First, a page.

Fiona Coghlan: Forward momentum holds the key
All the talk before this game has been about losing Johnny Sexton at out-half but Paddy Jackson has actually played more than him in the last few months and I wouldn't fear him starting.
To me, this is more about the forwards doing their job well in attack and defence.
Ireland's discipline has been outstanding which gives them penalties to kick to touch, to use the lineout and maul as one of their best attacking platforms. That's why Devin Toner's control in this area is vital.
So many scores in the autumn internationals came off lineouts, not just five metres out but line-outs further out the pitch which created space for the backs.
Ireland's maul is really impressive. I don't think people appreciate sometimes how intricate and subtle a maul can be.
It's all about the set-up, the work-rate of the players, the understanding when pressure comes on one side and how players can shear off into space.
A good maul is very hard to stop and Ireland do it so well. I think it'll be a key area that Scotland will try to disrupt but I think Ireland will still get change out of it. With Joe Schmidt's ever-evolving game-plan, he will add more to this area too.
I don't think Ireland will take Scotland for granted because our provinces have been playing the likes of Glasgow this year and seen Scotland's development.
They obviously have world-class players in the likes of Finn Russell, Stuart Hogg and the Gray brothers but I think, overall, we're more balanced , experienced and cohesive if we play to our potential.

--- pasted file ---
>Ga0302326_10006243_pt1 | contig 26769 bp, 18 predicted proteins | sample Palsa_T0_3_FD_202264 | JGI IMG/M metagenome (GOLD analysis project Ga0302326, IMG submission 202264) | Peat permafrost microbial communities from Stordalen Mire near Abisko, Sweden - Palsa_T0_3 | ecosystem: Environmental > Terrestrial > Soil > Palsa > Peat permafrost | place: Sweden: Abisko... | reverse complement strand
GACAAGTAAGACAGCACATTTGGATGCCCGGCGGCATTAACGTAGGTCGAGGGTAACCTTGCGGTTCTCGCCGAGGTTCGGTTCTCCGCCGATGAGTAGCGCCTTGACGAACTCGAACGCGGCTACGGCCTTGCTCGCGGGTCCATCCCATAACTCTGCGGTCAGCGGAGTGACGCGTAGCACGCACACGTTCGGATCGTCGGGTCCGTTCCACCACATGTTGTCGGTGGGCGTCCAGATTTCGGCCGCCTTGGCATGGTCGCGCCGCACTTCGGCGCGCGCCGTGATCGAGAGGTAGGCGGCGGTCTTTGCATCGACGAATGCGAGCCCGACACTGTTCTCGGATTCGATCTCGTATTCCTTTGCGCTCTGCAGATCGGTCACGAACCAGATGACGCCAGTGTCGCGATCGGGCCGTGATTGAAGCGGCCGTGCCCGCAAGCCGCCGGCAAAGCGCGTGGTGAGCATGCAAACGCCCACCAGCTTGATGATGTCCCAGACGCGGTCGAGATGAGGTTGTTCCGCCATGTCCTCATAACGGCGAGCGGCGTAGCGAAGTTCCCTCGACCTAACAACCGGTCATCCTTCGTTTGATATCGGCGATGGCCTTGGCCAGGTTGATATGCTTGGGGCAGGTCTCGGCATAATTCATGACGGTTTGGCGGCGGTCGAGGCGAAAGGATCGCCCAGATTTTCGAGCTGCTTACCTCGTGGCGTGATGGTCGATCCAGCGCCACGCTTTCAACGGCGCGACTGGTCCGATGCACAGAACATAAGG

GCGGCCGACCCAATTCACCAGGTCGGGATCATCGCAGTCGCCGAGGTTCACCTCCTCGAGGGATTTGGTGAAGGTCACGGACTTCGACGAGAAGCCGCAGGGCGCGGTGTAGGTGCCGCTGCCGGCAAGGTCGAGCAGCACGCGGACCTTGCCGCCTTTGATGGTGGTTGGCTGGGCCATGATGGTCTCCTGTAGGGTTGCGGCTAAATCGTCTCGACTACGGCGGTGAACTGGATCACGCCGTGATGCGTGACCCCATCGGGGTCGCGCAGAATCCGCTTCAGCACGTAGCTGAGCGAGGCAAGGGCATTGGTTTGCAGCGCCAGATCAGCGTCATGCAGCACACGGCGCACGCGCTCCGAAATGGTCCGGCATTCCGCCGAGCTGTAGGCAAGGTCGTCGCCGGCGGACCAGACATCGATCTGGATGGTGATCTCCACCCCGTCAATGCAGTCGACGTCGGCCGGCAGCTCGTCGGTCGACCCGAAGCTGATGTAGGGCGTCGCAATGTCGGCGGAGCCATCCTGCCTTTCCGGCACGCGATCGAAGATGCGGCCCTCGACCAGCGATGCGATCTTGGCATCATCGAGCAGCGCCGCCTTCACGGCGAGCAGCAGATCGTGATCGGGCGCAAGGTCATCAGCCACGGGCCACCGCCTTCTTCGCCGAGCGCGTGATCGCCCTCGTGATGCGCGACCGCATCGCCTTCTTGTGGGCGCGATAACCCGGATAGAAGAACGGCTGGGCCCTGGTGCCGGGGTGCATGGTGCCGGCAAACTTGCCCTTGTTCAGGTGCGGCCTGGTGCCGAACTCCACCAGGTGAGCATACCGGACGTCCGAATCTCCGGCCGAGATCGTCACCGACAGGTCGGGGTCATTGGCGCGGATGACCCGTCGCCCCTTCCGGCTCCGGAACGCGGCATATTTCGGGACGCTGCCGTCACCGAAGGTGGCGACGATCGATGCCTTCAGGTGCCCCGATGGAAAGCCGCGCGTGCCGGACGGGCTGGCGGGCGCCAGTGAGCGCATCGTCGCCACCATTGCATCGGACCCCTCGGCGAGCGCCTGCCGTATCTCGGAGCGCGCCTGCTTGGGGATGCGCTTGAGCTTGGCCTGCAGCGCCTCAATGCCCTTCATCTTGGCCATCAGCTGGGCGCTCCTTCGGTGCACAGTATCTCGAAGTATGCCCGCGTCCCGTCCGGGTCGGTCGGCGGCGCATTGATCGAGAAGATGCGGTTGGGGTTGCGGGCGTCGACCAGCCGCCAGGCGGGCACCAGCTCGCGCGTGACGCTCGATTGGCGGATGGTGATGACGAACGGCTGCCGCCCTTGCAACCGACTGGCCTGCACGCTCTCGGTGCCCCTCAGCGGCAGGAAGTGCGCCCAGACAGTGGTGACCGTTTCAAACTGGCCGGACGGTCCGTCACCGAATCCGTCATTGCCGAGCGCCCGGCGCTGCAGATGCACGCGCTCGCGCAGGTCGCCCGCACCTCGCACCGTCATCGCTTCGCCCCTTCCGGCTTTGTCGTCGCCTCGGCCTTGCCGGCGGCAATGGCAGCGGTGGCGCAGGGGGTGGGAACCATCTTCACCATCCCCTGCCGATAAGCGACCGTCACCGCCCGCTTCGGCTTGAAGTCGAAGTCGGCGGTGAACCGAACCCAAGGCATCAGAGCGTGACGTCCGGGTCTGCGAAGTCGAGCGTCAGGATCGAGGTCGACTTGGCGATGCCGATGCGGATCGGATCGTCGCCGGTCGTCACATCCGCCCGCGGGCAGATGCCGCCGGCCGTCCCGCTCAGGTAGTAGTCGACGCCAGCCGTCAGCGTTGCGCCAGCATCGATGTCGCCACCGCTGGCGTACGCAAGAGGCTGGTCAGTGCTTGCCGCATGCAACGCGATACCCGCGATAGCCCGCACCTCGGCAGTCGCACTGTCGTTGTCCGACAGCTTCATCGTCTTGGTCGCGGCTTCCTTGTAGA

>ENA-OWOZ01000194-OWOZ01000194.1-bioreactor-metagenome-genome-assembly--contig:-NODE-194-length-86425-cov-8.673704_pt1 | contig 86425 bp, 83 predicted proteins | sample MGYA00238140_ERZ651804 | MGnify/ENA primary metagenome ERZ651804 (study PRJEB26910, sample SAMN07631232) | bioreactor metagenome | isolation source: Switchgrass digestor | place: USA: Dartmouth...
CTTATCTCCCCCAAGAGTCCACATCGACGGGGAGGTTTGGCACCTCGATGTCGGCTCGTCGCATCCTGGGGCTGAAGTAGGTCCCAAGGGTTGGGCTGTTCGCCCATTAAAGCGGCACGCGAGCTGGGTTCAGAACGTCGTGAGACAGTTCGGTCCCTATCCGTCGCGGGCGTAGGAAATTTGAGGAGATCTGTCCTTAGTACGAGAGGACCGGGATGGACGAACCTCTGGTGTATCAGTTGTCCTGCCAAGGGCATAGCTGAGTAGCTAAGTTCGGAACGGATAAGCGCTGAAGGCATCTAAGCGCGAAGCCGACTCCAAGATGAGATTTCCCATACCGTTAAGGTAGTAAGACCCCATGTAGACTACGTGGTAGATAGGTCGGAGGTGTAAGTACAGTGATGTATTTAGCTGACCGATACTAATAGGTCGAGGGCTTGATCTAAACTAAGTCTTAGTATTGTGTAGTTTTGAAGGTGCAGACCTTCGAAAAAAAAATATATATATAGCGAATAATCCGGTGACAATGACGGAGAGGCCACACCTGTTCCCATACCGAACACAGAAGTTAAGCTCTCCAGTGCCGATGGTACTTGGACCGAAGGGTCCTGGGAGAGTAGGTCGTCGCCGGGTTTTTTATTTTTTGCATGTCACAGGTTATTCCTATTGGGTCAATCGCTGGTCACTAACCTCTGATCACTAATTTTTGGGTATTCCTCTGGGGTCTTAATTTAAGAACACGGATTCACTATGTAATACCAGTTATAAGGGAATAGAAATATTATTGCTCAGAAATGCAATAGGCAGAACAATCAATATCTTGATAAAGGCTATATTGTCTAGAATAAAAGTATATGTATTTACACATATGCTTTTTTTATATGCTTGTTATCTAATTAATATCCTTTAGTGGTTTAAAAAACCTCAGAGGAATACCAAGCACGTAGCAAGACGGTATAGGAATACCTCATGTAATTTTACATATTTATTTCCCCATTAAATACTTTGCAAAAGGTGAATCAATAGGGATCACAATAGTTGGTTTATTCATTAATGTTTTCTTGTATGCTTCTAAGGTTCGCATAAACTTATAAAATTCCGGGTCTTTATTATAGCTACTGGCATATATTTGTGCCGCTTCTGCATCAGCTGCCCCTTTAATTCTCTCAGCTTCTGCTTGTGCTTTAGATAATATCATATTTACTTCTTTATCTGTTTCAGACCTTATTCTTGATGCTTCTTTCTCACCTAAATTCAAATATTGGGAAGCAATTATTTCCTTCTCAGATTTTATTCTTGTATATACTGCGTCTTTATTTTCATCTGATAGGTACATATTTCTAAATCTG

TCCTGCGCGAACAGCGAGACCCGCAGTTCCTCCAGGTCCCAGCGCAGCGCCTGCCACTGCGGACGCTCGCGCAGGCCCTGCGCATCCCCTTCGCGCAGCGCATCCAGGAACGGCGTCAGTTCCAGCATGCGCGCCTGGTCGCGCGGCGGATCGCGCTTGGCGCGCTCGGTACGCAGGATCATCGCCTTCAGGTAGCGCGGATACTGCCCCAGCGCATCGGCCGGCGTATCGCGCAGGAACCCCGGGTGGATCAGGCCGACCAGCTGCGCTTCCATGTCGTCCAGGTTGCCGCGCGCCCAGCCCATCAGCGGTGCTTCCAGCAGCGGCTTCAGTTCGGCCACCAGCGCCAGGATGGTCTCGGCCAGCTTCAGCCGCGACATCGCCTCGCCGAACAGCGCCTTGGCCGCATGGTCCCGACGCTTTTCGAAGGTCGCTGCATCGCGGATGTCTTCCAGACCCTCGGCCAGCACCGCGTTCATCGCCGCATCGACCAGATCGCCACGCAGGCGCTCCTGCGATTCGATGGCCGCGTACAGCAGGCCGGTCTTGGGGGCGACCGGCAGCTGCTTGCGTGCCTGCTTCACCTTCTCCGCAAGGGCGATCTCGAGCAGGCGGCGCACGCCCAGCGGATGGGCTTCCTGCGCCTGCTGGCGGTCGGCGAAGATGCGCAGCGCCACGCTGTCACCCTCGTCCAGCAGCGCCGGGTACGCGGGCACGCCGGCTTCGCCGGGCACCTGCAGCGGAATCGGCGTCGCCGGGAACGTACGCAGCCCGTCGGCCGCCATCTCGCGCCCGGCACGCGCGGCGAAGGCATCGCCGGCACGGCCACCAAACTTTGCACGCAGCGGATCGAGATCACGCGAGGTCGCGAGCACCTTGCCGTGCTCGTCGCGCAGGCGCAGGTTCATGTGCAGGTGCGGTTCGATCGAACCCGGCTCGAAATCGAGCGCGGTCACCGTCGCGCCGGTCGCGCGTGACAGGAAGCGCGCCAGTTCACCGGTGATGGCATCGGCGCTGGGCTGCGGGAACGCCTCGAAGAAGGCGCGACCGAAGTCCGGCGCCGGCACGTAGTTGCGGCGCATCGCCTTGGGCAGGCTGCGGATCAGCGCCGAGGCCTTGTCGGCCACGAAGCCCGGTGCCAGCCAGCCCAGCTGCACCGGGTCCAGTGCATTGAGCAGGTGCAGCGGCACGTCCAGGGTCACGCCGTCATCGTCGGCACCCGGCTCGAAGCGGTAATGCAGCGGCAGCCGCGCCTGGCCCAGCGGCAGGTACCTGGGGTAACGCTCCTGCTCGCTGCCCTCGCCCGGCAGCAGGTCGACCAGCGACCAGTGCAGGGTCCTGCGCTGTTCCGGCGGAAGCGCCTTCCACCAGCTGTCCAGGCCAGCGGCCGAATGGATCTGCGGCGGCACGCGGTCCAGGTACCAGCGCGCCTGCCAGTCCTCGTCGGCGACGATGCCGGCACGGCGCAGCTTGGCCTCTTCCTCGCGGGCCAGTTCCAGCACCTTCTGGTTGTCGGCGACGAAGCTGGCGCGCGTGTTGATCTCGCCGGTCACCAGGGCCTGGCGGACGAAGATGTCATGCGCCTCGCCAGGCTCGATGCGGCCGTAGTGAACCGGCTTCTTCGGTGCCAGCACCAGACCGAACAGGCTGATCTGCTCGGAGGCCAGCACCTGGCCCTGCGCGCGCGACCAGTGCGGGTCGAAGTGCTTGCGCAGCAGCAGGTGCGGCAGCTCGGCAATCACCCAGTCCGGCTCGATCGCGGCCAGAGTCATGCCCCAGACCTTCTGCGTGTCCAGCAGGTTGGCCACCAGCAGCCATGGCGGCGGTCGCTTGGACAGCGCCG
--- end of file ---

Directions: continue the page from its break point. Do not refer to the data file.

Ireland's ruck efficiency over the summer Tests and November internationals improved so much.
The ball-carrier is always looking to get that extra yard and fight hard in contact and the next person in is identifying whether to latch on and push the player through, or ruck the opposition out.
There is a very clear decision-making process that Ireland players go through as they approach the ruck. That, coupled with intensity, has improved Ireland's ruck efficiency and ball retention.
An area that Ireland will be looking to improve is their defence as we leaked 13 tries over the autumn internationals which isn't good enough. That's definitely an area Andy Farrell will have worked on and he has had more time with the players on this.
At times we got caught out in wider channels because, in multi-phase defence, our forwards can get a little bit narrow which causes problems in the outer channels. That's where Australia and New Zealand got ground on us.
That's about work-rate from the forwards and their spacing in the interior defence, particularly as the game wears on.
Conor Murray was targeted by Glasgow particularly when box-kicking and you'd expect Scotland to have a similar plan so it's up to the Irish forwards to give him more protection now.
We might need to put an extra blocker on the blind side of the ruck which would take someone out of our attacking line, but that might be necessary to allow a better kick.
Scotland only lost to Australia by a point in the last minute. Was that the greatest Australian team that either of us has played? No, but they're still a southern hemisphere team who were in the World Cup final the year before.
Scotland were probably robbed with a bad lineout call, coupled with a bad refereeing decision, in those quarter-finals so they've proved their worth, but their problem has been inconsistency whereas Ireland have been much more consistent.